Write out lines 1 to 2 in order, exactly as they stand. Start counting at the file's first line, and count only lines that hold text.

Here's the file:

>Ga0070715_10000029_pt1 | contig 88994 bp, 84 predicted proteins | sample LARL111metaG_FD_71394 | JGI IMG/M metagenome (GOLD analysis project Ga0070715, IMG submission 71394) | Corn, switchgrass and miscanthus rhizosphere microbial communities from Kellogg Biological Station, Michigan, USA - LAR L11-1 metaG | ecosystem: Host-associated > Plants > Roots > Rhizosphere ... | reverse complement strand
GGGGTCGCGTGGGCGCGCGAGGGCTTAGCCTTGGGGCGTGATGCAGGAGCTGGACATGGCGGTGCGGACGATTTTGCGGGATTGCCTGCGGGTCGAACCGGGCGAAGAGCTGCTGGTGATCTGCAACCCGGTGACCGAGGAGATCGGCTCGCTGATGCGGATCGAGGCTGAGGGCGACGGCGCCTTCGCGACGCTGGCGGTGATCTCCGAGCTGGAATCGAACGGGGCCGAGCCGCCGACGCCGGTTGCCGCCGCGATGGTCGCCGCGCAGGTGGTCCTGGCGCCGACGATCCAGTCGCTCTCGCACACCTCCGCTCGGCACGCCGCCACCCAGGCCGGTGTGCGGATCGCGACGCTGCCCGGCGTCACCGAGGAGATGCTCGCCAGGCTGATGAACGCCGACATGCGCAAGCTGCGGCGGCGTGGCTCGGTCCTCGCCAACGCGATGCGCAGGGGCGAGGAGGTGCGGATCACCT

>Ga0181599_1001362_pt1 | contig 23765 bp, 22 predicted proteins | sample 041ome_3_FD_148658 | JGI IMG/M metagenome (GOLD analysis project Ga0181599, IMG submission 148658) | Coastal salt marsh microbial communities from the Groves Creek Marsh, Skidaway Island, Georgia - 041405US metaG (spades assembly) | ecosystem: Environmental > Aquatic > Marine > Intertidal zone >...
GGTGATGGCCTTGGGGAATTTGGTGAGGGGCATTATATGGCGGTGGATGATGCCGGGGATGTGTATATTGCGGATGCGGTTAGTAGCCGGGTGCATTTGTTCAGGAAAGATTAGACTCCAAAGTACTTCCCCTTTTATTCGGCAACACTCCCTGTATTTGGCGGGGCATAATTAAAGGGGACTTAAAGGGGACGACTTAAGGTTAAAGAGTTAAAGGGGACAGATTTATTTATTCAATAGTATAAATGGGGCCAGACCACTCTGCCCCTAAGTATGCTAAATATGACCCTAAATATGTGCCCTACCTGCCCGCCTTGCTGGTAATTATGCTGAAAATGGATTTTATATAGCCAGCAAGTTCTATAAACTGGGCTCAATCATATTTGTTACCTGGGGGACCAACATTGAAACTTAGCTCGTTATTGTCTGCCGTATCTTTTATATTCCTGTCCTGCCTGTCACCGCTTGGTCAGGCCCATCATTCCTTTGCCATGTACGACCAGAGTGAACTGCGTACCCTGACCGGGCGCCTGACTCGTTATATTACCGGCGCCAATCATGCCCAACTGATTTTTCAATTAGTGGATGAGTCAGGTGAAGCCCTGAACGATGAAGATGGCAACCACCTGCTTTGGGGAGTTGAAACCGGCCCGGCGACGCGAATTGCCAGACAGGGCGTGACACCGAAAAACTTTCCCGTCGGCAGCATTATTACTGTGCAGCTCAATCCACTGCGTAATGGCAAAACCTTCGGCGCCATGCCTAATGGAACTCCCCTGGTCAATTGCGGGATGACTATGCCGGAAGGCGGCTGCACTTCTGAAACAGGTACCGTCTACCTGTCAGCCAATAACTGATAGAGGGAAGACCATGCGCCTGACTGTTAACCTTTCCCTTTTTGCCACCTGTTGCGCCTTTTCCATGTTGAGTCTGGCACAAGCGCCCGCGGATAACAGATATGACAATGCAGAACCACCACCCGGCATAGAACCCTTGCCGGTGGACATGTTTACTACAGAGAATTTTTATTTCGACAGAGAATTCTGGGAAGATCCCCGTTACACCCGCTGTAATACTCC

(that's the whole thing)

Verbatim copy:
>Ga0070715_10000029_pt1 | contig 88994 bp, 84 predicted proteins | sample LARL111metaG_FD_71394 | JGI IMG/M metagenome (GOLD analysis project Ga0070715, IMG submission 71394) | Corn, switchgrass and miscanthus rhizosphere microbial communities from Kellogg Biological Station, Michigan, USA - LAR L11-1 metaG | ecosystem: Host-associated > Plants > Roots > Rhizosphere ... | reverse complement strand
GGGGTCGCGTGGGCGCGCGAGGGCTTAGCCTTGGGGCGTGATGCAGGAGCTGGACATGGCGGTGCGGACGATTTTGCGGGATTGCCTGCGGGTCGAACCGGGCGAAGAGCTGCTGGTGATCTGCAACCCGGTGACCGAGGAGATCGGCTCGCTGATGCGGATCGAGGCTGAGGGCGACGGCGCCTTCGCGACGCTGGCGGTGATCTCCGAGCTGGAATCGAACGGGGCCGAGCCGCCGACGCCGGTTGCCGCCGCGATGGTCGCCGCGCAGGTGGTCCTGGCGCCGACGATCCAGTCGCTCTCGCACACCTCCGCTCGGCACGCCGCCACCCAGGCCGGTGTGCGGATCGCGACGCTGCCCGGCGTCACCGAGGAGATGCTCGCCAGGCTGATGAACGCCGACATGCGCAAGCTGCGGCGGCGTGGCTCGGTCCTCGCCAACGCGATGCGCAGGGGCGAGGAGGTGCGGATCACCT